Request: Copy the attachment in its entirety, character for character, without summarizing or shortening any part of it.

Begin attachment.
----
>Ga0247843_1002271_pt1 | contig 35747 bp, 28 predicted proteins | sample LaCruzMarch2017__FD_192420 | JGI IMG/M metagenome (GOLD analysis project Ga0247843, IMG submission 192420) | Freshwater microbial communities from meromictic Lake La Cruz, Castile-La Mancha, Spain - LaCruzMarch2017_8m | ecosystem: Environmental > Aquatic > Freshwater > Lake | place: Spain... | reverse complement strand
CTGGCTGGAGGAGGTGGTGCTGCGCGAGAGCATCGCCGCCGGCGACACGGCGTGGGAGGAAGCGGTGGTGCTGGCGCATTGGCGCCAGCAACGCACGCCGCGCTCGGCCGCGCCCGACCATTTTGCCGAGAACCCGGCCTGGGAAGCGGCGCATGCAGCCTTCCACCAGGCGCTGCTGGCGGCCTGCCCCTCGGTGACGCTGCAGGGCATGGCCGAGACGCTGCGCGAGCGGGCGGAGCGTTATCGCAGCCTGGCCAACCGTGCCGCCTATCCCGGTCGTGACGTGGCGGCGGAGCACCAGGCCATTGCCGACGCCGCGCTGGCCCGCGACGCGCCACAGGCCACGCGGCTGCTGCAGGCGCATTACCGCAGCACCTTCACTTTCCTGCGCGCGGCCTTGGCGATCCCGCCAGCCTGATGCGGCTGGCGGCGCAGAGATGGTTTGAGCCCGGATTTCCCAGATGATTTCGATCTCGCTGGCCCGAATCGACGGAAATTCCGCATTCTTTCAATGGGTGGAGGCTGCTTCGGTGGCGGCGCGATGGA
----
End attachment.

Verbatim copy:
>Ga0247843_1002271_pt1 | contig 35747 bp, 28 predicted proteins | sample LaCruzMarch2017__FD_192420 | JGI IMG/M metagenome (GOLD analysis project Ga0247843, IMG submission 192420) | Freshwater microbial communities from meromictic Lake La Cruz, Castile-La Mancha, Spain - LaCruzMarch2017_8m | ecosystem: Environmental > Aquatic > Freshwater > Lake | place: Spain... | reverse complement strand
CTGGCTGGAGGAGGTGGTGCTGCGCGAGAGCATCGCCGCCGGCGACACGGCGTGGGAGGAAGCGGTGGTGCTGGCGCATTGGCGCCAGCAACGCACGCCGCGCTCGGCCGCGCCCGACCATTTTGCCGAGAACCCGGCCTGGGAAGCGGCGCATGCAGCCTTCCACCAGGCGCTGCTGGCGGCCTGCCCCTCGGTGACGCTGCAGGGCATGGCCGAGACGCTGCGCGAGCGGGCGGAGCGTTATCGCAGCCTGGCCAACCGTGCCGCCTATCCCGGTCGTGACGTGGCGGCGGAGCACCAGGCCATTGCCGACGCCGCGCTGGCCCGCGACGCGCCACAGGCCACGCGGCTGCTGCAGGCGCATTACCGCAGCACCTTCACTTTCCTGCGCGCGGCCTTGGCGATCCCGCCAGCCTGATGCGGCTGGCGGCGCAGAGATGGTTTGAGCCCGGATTTCCCAGATGATTTCGATCTCGCTGGCCCGAATCGACGGAAATTCCGCATTCTTTCAATGGGTGGAGGCTGCTTCGGTGGCGGCGCGATGGA